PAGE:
That, we accept may have been the idea, but cabinet and managers failed the people when they did not have the rates tested after they were rehashed three times with their directives before they were finally satisfied.

“In the main, items used by the less well off in society will attract a lower banding whilst luxury items such as some electronic goods will attract a higher banding.”

Tyres: Considerable decrease! Ice cream freezers and ice cream powders – increase 12%, there is only one business now, maybe two – is that luxury, while the tariff on ice cream (imported) has gone down. The list can go on and on making it very difficult or even impossible to follow the message, there was no intention to increase…

Sure, luxury can be relative, hmm. Why touch that? Is the foregoing correct? Show it to us – if it is wrong you should know, check it and tell us. Please do not complicate any further and don’t treat us all with mere words.

If the Premier is serious about the willingness of government to relook the situation as it was not his government’s intention to raise new or increased revenue, he should apologise for the sloppy work of those responsible and for his governments lack of oversight. The reference of announcers opining that as they see it, “Montserrat shall be a drunk nation’ – medicine gone up and rum and vodka gone down”, may symbolize much more than may be taken by the seeming jest of the words.’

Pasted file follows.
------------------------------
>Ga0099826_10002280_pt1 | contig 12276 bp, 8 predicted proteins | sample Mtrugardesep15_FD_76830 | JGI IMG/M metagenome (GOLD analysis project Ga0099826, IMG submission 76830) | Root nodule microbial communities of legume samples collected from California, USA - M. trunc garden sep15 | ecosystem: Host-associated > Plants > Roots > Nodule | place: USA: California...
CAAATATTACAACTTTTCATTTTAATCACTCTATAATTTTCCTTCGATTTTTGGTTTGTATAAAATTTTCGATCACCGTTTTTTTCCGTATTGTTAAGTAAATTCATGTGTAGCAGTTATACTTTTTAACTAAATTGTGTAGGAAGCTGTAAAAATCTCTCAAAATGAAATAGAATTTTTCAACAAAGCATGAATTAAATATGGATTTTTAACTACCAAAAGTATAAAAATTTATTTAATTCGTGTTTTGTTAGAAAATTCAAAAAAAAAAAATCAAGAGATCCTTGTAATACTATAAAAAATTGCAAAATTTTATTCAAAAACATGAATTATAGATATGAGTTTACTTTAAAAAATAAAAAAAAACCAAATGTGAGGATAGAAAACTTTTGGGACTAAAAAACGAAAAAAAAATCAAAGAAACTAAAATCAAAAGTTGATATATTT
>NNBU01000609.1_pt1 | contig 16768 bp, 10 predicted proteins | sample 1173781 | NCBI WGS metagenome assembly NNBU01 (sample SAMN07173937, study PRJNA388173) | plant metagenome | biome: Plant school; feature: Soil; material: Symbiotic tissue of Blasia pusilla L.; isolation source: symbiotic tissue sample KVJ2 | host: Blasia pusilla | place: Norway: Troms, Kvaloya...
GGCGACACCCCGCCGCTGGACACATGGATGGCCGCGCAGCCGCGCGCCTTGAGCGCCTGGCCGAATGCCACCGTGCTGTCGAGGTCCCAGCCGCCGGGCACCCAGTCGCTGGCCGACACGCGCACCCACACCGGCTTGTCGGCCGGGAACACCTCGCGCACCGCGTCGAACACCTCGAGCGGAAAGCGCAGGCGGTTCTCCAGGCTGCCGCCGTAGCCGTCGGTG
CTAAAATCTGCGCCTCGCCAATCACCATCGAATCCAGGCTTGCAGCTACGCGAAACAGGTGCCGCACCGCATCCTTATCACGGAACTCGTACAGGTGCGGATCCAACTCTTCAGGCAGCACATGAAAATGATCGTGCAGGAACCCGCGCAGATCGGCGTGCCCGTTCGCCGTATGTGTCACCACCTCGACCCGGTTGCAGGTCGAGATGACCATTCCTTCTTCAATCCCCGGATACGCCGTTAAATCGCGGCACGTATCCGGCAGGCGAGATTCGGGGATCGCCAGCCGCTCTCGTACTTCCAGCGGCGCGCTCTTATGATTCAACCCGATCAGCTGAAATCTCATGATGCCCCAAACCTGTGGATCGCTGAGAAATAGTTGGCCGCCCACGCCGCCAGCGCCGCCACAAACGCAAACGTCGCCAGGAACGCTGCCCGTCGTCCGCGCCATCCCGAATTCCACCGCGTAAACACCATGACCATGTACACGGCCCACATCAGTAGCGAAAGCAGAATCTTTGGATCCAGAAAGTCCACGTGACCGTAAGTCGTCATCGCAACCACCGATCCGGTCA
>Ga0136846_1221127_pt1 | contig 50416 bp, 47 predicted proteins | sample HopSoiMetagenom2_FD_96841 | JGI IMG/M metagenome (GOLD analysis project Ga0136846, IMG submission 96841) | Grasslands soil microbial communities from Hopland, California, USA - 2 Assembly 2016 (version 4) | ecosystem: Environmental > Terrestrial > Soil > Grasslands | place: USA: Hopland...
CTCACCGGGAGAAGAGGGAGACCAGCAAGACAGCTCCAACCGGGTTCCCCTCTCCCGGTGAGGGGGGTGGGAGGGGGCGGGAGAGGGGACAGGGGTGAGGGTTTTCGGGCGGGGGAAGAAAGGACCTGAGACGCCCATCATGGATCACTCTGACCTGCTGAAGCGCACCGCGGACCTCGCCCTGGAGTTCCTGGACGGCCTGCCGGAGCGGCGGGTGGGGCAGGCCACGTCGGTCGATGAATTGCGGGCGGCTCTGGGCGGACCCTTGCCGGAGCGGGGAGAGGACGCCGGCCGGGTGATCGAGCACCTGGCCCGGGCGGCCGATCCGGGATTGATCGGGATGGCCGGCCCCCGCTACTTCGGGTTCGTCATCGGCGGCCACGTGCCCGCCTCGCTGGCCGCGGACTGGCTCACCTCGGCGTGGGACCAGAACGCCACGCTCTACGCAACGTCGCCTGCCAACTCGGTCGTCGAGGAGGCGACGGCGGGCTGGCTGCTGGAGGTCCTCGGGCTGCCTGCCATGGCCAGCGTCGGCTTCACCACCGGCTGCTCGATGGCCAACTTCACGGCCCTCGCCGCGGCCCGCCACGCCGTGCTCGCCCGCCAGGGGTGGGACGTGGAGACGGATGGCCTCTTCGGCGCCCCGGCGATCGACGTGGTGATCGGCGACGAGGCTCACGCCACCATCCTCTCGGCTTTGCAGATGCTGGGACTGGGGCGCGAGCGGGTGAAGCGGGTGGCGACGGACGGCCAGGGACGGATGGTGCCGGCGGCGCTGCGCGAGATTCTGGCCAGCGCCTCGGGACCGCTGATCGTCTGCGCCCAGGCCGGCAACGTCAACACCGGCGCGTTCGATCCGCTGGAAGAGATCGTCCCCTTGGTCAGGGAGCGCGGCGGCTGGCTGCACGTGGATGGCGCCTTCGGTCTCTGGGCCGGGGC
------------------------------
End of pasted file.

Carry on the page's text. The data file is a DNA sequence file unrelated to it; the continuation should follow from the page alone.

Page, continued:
Governor Davis has attempted to distance the UK government from the Premier’s statement in Quito, Ecuador about his assurance that the UK would stand by him on his recommendation, really only serves to further condemn the Premier, since the statement left little room for doubt, as if it was actually dictated to him. How many times has the Premier made similar statements, including those of ridicule?